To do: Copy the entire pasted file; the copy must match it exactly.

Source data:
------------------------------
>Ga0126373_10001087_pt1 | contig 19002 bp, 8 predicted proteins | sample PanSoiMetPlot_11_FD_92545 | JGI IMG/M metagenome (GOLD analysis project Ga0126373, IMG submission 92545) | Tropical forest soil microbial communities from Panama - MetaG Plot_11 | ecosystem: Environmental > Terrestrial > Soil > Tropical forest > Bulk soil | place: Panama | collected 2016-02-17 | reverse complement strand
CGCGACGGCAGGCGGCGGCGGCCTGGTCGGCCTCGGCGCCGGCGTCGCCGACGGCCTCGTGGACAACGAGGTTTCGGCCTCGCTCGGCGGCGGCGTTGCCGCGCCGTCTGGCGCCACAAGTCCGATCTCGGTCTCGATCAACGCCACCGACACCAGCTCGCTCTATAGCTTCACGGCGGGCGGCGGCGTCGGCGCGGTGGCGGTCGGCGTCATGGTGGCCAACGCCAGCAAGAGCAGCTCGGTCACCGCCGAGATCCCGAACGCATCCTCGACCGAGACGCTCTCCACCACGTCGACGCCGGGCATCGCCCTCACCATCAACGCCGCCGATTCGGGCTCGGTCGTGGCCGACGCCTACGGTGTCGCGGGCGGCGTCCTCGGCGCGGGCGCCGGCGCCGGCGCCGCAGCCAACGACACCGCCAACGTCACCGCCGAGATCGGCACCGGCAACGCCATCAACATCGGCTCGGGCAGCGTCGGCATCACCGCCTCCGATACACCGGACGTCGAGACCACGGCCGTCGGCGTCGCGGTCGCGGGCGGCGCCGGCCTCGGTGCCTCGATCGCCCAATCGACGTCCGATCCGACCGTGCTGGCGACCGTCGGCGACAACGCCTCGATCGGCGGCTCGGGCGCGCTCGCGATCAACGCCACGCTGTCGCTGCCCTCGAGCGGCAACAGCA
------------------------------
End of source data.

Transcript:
>Ga0126373_10001087_pt1 | contig 19002 bp, 8 predicted proteins | sample PanSoiMetPlot_11_FD_92545 | JGI IMG/M metagenome (GOLD analysis project Ga0126373, IMG submission 92545) | Tropical forest soil microbial communities from Panama - MetaG Plot_11 | ecosystem: Environmental > Terrestrial > Soil > Tropical forest > Bulk soil | place: Panama | collected 2016-02-17 | reverse complement strand
CGCGACGGCAGGCGGCGGCGGCCTGGTCGGCCTCGGCGCCGGCGTCGCCGACGGCCTCGTGGACAACGAGGTTTCGGCCTCGCTCGGCGGCGGCGTTGCCGCGCCGTCTGGCGCCACAAGTCCGATCTCGGTCTCGATCAACGCCACCGACACCAGCTCGCTCTATAGCTTCACGGCGGGCGGCGGCGTCGGCGCGGTGGCGGTCGGCGTCATGGTGGCCAACGCCAGCAAGAGCAGCTCGGTCACCGCCGAGATCCCGAACGCATCCTCGACCGAGACGCTCTCCACCACGTCGACGCCGGGCATCGCCCTCACCATCAACGCCGCCGATTCGGGCTCGGTCGTGGCCGACGCCTACGGTGTCGCGGGCGGCGTCCTCGGCGCGGGCGCCGGCGCCGGCGCCGCAGCCAACGACACCGCCAACGTCACCGCCGAGATCGGCACCGGCAACGCCATCAACATCGGCTCGGGCAGCGTCGGCATCACCGCCTCCGATACACCGGACGTCGAGACCACGGCCGTCGGCGTCGCGGTCGCGGGCGGCGCCGGCCTCGGTGCCTCGATCGCCCAATCGACGTCCGATCCGACCGTGCTGGCGACCGTCGGCGACAACGCCTCGATCGGCGGCTCGGGCGCGCTCGCGATCAACGCCACGCTGTCGCTGCCCTCGAGCGGCAACAGCA